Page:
1. That’s not the Platform Germany voted for in 1933. National Socialist Positive Christianity is all over that thing like Italian Republican Fascist Party bombers on Ethiopian villages.

              3. The idea of socialism was not derived from Christianity. Christianity would dictate the selfless act of, say, willingly giving of your means to help the less fortunate. Socialism is forced government takeover of both the means of production and the distribution of income – it is all about political power.

                1. You and clm1227 are both missing what I’m saying, which was admittedly poorly written.
                  There is no logical or moral basis for socialism without the logic and morality of Christianity.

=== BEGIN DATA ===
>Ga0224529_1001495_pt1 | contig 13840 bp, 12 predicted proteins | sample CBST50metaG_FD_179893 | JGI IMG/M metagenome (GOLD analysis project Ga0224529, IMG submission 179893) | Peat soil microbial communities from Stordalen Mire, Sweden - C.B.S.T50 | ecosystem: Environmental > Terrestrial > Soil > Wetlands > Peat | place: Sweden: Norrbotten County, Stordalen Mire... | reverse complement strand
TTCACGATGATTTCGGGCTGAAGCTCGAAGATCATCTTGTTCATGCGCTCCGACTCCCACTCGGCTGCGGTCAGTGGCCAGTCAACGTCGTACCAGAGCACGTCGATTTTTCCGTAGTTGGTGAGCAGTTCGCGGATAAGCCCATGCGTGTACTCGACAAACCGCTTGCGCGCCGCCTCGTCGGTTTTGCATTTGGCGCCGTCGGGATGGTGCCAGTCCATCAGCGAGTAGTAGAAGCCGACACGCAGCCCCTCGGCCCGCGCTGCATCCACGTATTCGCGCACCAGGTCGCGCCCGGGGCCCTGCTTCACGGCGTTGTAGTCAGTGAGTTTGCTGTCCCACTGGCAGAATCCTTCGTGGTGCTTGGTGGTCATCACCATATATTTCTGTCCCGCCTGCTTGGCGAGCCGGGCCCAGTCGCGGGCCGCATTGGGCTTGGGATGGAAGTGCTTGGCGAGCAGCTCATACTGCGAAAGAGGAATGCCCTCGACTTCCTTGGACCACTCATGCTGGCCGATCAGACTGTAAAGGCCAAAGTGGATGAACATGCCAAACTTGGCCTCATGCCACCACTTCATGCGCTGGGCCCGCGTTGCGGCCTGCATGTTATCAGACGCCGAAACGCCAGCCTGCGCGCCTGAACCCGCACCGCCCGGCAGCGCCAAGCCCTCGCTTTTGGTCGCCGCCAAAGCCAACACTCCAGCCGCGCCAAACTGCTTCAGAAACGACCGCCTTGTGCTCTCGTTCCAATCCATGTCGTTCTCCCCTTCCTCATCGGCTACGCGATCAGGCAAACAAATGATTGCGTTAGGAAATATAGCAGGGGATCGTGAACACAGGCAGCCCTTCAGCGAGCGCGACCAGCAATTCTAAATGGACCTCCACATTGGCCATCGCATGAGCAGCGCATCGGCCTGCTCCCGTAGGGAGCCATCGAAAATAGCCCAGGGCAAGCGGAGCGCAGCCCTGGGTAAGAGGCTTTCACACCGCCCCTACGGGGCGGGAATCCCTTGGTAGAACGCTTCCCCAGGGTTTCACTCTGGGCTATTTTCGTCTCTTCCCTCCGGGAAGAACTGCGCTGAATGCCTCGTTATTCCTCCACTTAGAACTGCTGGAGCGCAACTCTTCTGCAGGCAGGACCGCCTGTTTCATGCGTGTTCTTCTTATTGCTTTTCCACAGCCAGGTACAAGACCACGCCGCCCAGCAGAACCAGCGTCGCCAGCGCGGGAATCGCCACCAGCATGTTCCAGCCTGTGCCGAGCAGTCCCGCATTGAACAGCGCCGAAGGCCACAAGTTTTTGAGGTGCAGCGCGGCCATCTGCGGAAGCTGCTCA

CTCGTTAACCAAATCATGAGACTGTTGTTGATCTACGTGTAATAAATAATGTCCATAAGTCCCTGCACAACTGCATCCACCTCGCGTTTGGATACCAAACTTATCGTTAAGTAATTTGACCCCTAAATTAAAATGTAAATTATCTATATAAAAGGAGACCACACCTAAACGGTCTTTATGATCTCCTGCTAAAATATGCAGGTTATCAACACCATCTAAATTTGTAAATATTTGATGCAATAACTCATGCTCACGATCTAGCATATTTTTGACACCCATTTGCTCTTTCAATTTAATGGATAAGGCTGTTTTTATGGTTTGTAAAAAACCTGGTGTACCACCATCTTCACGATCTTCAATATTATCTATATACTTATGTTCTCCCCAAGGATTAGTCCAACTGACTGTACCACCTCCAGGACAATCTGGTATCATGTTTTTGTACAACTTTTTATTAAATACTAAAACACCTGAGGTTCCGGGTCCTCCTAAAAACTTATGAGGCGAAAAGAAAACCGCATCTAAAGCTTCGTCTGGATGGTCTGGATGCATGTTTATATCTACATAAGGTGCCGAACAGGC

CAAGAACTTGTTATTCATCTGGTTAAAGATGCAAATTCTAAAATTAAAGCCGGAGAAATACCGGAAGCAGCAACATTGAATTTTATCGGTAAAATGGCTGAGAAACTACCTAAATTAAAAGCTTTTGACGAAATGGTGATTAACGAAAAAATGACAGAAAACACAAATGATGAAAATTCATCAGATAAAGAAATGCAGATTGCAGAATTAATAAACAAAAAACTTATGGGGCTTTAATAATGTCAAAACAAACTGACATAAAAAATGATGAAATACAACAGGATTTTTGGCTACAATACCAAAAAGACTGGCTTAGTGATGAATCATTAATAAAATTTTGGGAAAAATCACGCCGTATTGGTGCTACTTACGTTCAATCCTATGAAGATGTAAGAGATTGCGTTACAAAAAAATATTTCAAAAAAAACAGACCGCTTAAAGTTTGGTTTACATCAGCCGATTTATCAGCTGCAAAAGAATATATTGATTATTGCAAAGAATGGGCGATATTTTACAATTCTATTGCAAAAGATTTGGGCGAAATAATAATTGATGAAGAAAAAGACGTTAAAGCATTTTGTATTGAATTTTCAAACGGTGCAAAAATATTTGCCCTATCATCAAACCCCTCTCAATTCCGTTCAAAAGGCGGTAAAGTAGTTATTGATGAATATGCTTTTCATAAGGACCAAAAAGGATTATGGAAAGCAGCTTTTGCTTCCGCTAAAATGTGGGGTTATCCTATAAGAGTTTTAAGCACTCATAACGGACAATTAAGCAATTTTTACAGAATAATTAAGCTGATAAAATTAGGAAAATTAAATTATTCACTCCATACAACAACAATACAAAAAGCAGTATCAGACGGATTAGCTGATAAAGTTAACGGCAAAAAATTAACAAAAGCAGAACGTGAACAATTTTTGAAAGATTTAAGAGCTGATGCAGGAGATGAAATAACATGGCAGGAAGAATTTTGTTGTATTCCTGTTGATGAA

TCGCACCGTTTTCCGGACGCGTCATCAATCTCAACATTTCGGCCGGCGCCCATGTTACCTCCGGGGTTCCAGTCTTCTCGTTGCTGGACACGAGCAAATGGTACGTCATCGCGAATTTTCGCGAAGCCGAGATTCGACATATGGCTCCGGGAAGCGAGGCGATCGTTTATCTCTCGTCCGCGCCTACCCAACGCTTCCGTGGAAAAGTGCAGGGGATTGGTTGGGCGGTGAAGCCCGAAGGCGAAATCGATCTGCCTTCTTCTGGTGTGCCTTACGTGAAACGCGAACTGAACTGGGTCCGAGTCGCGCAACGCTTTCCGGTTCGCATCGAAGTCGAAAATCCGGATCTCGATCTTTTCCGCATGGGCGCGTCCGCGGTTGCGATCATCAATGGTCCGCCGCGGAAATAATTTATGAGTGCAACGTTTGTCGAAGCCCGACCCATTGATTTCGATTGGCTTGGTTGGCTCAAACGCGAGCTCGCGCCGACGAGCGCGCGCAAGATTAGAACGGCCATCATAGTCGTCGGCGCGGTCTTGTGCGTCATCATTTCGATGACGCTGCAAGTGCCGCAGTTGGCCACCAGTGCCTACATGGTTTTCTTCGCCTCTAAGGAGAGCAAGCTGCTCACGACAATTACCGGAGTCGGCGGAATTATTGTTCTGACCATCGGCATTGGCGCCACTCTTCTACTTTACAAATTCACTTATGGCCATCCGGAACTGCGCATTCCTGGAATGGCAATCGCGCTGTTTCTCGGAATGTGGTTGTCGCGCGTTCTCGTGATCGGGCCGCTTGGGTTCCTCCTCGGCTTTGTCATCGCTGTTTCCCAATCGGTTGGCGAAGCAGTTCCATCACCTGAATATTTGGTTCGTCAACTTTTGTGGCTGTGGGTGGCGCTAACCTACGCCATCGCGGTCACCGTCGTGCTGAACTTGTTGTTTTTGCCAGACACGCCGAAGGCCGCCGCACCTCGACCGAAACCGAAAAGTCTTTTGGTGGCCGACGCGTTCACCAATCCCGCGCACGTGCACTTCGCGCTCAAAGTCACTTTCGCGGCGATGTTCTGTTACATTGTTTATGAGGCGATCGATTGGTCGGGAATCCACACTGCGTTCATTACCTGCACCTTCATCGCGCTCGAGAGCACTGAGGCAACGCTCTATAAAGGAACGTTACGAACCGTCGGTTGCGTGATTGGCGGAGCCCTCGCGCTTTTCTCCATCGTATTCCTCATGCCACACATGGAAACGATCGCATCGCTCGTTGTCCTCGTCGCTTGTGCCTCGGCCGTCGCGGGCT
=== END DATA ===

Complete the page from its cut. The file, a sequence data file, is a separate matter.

That isn’t an indictment of Christianity, it’s just recognition of the historical environment in which socialism arose and the psychological premises it appeals to (takes advantage of).

                  The Kingdom of Heaven is not of this earth. The Kingdom of Heaven is within you.
                  Render unto Caesar what is Caesar’s.

                  Socialism rejects god, but cannot replace his place psychologically. So socialism turns the Kingdom of Heaven into a temporal utopia, and God into Caesar (The State).
                  But the moral foundation – altruism, charity, kinship with all – is entirely Christian. Thus “treat thy neighbor as thyself” becomes “from each according to his ability to each according to his need” because the moral imperative is no longer justified by an abstract, innate rule but by a physical, temporal ruler.